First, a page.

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Pirke Avot, chapter four, verse twelve

This week we are looking at a fairly innocuous verse, so that’s a break. Here’s the translation by Herbert Danby:

R. Elizer b Jacob says: He that performs one precept gets for himself one advocate; but he that commits one transgression gets for himself one accuser. Repentance and good works are as a shield against retribution.

So, the question that comes immediately to YHB’s mind is what the advocate and the accuser do. I mean, there is a traditional representation that at the End of Days, when we are Judged, the Divine brings you before the Throne with an Angelic Prosecutor and an Angelic Defendant (and, presumably, an Angelic Stenographer and an Angelic Bailiff, and maybe other Angelic Officers of the Court—Oyes! Oyes! Oyes!), and presumably this verse is meant to bring to mind that final judgment, with an eye toward building up a good team of counsel on your side.

On the other hand, if the Divine is omniscient, if there is (as we are told) an Eye that sees, and Ear that hears, and all your actions in a book, then what purpose do the Prosecutor and Defendant serve? This is not a judge, this is a Judge, and all the evidence is presented to him the moment it happens. A mitzvah does not need an advocate to plead before the Divine if the Divine knows all about it already. No, I would rather think of the advocates and the accusers as being of this world, not the next.

There is a discussion of repentance in the Talmud that talks about these accusers and advocates as being angelic, but of this world: the pious man studies surrounded by invisible bodyguards, that sort of thing. They talk about the specifics of the angelic advocates and accusers as being affected by the spirit in which the person commits the act. A mitzvah performed slowly produces an advocate who moves slowly; a transgression performed with abandon produces an accuser with a loud voice. And so on. They point out that it is possible to have a whole crew of half-assed advocates defeated by a couple of kick-ass accusers, and thus we should make sure to do our good deeds with our whole attention and will, lest we produce deaf, halt, and blind advocates.

On the other hand, the sages go on to say, repentance (we are moving to the last bit of the verse now) not only makes the accusers no longer accuse, but turns them into advocates. The ba’al t’shuvah, the one who returns to the fold, is surrounded by hulking great muscular loud advocates, the transformed accusers of his sinful life. The meek man who has never sinned, but has put little effort into anything, may have a comparatively weak bench of counsel. The point, of course, not being to sin as much as possible before repenting, but ideally to have hulking great muscular loud advocates directly by doing a mitzvah in a manner that will produce them.

Now, see, YHB has gotten all distracted by the angels again. I could go on with this stuff all day, you know. Imagine the idea of the psychomachia applied to this verse, indicating that the more transgressions you do, more devils sit on your shoulder, while your good deeds produce a chorus of angels. But I didn’t want to talk about this verse as being in the realm of the supernatural anyway, invisible gremlins and guardian angels. I wanted to talk about accusations and advocates in this world.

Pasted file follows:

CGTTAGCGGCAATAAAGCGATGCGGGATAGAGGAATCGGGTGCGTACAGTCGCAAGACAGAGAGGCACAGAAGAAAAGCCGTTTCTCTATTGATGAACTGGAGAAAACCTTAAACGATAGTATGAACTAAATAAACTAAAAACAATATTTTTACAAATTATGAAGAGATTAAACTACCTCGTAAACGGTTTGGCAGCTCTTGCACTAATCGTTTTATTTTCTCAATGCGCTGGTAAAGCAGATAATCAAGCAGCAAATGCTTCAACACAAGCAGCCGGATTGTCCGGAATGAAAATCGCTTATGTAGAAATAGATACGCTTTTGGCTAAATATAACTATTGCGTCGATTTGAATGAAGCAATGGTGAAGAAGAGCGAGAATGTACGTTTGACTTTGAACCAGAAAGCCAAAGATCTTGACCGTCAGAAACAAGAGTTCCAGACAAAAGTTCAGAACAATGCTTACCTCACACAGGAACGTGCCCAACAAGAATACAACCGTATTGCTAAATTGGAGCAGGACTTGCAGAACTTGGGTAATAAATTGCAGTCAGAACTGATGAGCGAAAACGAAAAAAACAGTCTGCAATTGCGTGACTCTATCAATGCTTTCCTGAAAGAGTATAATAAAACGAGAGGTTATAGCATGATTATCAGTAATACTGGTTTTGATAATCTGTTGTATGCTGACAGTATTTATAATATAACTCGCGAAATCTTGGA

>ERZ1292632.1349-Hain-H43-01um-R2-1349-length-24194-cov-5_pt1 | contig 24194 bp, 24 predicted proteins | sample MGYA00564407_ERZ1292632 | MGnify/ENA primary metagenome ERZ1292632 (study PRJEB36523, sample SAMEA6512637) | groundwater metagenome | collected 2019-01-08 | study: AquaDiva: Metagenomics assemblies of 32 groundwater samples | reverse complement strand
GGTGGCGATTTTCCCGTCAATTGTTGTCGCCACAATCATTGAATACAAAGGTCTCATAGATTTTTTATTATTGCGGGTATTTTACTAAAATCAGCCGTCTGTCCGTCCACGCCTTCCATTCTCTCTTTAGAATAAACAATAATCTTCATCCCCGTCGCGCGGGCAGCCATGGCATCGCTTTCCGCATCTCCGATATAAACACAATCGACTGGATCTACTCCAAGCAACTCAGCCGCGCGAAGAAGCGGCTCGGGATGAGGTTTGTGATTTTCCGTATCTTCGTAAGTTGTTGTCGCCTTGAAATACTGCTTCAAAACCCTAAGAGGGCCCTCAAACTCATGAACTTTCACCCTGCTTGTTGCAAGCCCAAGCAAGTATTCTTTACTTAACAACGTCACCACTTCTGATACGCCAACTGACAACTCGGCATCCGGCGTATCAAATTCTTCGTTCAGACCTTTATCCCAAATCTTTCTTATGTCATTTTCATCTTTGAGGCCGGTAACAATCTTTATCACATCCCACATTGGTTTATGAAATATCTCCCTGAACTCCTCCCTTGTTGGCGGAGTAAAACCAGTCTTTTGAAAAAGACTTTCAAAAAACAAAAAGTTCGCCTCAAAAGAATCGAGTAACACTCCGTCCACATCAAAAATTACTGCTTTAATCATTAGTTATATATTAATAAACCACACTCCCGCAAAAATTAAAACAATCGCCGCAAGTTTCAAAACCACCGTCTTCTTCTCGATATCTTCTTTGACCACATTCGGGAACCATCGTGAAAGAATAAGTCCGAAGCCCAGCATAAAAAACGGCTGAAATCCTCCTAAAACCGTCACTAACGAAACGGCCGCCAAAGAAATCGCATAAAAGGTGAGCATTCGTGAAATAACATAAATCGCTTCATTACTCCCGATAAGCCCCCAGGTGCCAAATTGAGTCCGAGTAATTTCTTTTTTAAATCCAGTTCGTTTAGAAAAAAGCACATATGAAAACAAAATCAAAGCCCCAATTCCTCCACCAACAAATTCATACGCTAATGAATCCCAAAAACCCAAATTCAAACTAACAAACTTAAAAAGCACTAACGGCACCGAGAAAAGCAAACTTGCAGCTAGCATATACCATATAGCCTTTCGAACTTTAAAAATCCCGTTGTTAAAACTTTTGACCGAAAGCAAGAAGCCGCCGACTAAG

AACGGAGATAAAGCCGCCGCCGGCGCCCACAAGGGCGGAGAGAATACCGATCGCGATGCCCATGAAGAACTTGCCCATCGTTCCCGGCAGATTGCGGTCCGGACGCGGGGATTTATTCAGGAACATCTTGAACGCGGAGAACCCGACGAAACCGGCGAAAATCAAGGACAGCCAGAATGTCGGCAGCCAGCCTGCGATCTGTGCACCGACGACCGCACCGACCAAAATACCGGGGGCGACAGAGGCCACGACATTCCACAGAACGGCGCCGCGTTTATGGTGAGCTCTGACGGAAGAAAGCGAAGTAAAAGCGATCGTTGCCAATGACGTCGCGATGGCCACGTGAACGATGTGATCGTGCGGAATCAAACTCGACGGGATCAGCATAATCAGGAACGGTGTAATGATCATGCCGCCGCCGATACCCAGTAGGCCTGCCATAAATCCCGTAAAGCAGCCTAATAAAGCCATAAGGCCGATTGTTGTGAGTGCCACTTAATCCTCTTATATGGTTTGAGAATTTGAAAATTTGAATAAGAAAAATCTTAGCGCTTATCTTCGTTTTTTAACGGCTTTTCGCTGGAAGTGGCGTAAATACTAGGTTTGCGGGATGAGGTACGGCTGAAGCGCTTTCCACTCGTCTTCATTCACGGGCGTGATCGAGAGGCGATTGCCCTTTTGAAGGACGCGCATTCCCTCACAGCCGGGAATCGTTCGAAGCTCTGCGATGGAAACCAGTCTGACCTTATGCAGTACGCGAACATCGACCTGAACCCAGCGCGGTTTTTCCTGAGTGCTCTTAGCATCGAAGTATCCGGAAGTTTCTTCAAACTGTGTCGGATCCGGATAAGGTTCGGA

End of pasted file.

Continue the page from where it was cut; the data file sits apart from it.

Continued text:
While it is proverbial that no good deed goes unpunished, in fact a reputation for mitvot does advocate for a person. If you hear a rumor that somebody has done something bad, the good things they have done weigh in on your likelihood of believing it. No, there isn’t, empirically, a one-to-one relationship between actions and reputation, but we do carry with us, all our lives, the residue of our past actions, our advocates and accusers. My laziness and lateness, my kindness and cheerfulness, my study and my silences and my silliness, they all show up again. And if they aren’t in my actual reputation—if the employer or patron or acquaintance doesn’t actually know my history in detail—they are in my sense of my reputation, my worries about what people might know, which is more important than what they actually do know.

The Sages say that we should imagine that our past deeds, good and ill, are always at a moment of perfect balance on the Scales of Judgment, and that our next action will tip the scale to one side or the other. At that moment, performing one precept or committing one transgression carries with it the fate of the world. We always have that choice presented to us: life and death, blessing and curse. This is a powerful image, yes, and perhaps we ought to live like that, but I can’t. It’s too big, too much, too strenuous. Like the dieter who imagines that any variation from the daily regimen is a catastrophic failure, and so figures that once started on the ice cream, he may as well finish the quart. But this image of accumulated accusers and advocates may be more like it.

In fact, while not every mistake you make will be caught out and form the heavy foundation for a vile reputation, any mistake you make may be caught out, and you can’t tell which one. And while not every good deed you do will be lauded and loved, any good deed may precede you into a job interview or blind date, and you can’t tell which one. You are surrounded by your accusers and advocates, and you can’t see them—not because they are invisible angels with flaming swords, but because they are in the minds of the people around you, and the people you used to know, and their friends and acquaintances, and theirs, and theirs, to a distance where you can’t make out the details.

Tolerabimus quod tolerare debemus,